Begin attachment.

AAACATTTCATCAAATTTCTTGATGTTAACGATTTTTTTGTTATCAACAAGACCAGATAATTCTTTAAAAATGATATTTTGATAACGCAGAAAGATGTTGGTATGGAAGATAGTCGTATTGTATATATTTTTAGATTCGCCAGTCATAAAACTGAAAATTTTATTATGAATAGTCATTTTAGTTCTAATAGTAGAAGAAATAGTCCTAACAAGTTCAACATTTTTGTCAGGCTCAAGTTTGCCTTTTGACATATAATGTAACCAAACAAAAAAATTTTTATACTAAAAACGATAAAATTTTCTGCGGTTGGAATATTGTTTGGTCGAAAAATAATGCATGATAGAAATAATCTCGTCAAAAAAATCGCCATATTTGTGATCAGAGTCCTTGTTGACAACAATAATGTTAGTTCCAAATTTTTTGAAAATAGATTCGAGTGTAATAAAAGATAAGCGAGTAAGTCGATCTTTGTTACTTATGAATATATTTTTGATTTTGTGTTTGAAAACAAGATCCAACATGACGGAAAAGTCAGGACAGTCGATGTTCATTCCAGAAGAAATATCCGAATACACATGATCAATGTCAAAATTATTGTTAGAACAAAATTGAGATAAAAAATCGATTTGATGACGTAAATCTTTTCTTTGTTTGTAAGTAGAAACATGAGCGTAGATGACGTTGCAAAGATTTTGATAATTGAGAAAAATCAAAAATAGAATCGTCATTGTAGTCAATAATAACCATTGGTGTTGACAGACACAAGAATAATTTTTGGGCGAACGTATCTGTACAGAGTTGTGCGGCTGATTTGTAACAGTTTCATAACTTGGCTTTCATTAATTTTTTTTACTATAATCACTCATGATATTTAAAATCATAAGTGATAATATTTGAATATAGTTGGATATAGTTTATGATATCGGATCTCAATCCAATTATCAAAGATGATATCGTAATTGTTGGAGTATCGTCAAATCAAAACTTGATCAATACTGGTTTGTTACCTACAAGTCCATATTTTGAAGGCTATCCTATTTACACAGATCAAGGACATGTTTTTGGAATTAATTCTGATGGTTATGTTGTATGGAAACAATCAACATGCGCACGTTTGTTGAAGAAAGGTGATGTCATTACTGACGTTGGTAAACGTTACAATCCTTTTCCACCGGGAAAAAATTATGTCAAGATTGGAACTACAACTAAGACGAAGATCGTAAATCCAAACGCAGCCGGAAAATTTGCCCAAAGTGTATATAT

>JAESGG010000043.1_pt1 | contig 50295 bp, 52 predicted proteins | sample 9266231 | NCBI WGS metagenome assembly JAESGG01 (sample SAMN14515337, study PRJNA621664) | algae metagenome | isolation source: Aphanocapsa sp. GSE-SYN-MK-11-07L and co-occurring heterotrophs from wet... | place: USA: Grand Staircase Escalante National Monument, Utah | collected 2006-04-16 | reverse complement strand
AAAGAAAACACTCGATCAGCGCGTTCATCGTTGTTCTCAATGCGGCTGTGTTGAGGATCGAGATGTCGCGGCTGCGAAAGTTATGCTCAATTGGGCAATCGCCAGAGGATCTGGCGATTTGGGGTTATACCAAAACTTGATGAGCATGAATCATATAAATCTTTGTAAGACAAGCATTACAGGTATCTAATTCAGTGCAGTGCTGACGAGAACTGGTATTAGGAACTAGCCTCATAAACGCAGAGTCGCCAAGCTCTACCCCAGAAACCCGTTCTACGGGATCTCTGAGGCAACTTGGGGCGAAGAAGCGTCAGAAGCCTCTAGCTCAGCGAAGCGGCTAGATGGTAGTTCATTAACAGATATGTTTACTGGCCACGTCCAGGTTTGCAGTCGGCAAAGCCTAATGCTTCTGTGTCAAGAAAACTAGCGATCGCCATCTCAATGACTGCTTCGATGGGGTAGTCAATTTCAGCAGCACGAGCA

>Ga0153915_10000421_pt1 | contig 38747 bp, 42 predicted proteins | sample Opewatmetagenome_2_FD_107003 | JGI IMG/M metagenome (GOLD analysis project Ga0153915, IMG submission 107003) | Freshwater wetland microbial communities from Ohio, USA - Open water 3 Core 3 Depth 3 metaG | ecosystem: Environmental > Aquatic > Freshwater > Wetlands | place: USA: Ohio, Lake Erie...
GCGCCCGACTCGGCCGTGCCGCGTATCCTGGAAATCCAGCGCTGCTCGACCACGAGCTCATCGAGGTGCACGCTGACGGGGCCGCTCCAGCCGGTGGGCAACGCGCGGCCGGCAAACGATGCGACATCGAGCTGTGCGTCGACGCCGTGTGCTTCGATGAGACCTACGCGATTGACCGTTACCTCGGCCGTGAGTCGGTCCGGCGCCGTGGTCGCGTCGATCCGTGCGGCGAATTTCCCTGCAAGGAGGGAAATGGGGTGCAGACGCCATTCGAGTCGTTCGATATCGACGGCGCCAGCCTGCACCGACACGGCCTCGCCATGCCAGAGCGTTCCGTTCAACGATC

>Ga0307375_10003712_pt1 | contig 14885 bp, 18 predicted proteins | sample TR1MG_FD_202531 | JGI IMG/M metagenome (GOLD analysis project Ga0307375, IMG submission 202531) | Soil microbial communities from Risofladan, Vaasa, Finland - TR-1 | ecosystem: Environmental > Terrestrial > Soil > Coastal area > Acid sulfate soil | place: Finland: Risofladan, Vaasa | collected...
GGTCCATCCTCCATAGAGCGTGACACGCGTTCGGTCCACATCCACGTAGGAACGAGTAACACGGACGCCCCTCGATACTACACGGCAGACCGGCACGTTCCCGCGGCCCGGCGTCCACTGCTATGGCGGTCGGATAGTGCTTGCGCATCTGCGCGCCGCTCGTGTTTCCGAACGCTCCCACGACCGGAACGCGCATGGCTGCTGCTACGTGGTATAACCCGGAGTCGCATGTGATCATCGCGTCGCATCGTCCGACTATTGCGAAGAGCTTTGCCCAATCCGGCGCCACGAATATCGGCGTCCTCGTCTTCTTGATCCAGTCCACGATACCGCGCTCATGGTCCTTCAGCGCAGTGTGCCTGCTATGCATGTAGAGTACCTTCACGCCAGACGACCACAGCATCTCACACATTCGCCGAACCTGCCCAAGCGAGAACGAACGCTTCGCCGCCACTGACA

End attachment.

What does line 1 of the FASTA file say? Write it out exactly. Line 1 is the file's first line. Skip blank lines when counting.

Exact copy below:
AAACATTTCATCAAATTTCTTGATGTTAACGATTTTTTTGTTATCAACAAGACCAGATAATTCTTTAAAAATGATATTTTGATAACGCAGAAAGATGTTGGTATGGAAGATAGTCGTATTGTATATATTTTTAGATTCGCCAGTCATAAAACTGAAAATTTTATTATGAATAGTCATTTTAGTTCTAATAGTAGAAGAAATAGTCCTAACAAGTTCAACATTTTTGTCAGGCTCAAGTTTGCCTTTTGACATATAATGTAACCAAACAAAAAAATTTTTATACTAAAAACGATAAAATTTTCTGCGGTTGGAATATTGTTTGGTCGAAAAATAATGCATGATAGAAATAATCTCGTCAAAAAAATCGCCATATTTGTGATCAGAGTCCTTGTTGACAACAATAATGTTAGTTCCAAATTTTTTGAAAATAGATTCGAGTGTAATAAAAGATAAGCGAGTAAGTCGATCTTTGTTACTTATGAATATATTTTTGATTTTGTGTTTGAAAACAAGATCCAACATGACGGAAAAGTCAGGACAGTCGATGTTCATTCCAGAAGAAATATCCGAATACACATGATCAATGTCAAAATTATTGTTAGAACAAAATTGAGATAAAAAATCGATTTGATGACGTAAATCTTTTCTTTGTTTGTAAGTAGAAACATGAGCGTAGATGACGTTGCAAAGATTTTGATAATTGAGAAAAATCAAAAATAGAATCGTCATTGTAGTCAATAATAACCATTGGTGTTGACAGACACAAGAATAATTTTTGGGCGAACGTATCTGTACAGAGTTGTGCGGCTGATTTGTAACAGTTTCATAACTTGGCTTTCATTAATTTTTTTTACTATAATCACTCATGATATTTAAAATCATAAGTGATAATATTTGAATATAGTTGGATATAGTTTATGATATCGGATCTCAATCCAATTATCAAAGATGATATCGTAATTGTTGGAGTATCGTCAAATCAAAACTTGATCAATACTGGTTTGTTACCTACAAGTCCATATTTTGAAGGCTATCCTATTTACACAGATCAAGGACATGTTTTTGGAATTAATTCTGATGGTTATGTTGTATGGAAACAATCAACATGCGCACGTTTGTTGAAGAAAGGTGATGTCATTACTGACGTTGGTAAACGTTACAATCCTTTTCCACCGGGAAAAAATTATGTCAAGATTGGAACTACAACTAAGACGAAGATCGTAAATCCAAACGCAGCCGGAAAATTTGCCCAAAGTGTATATAT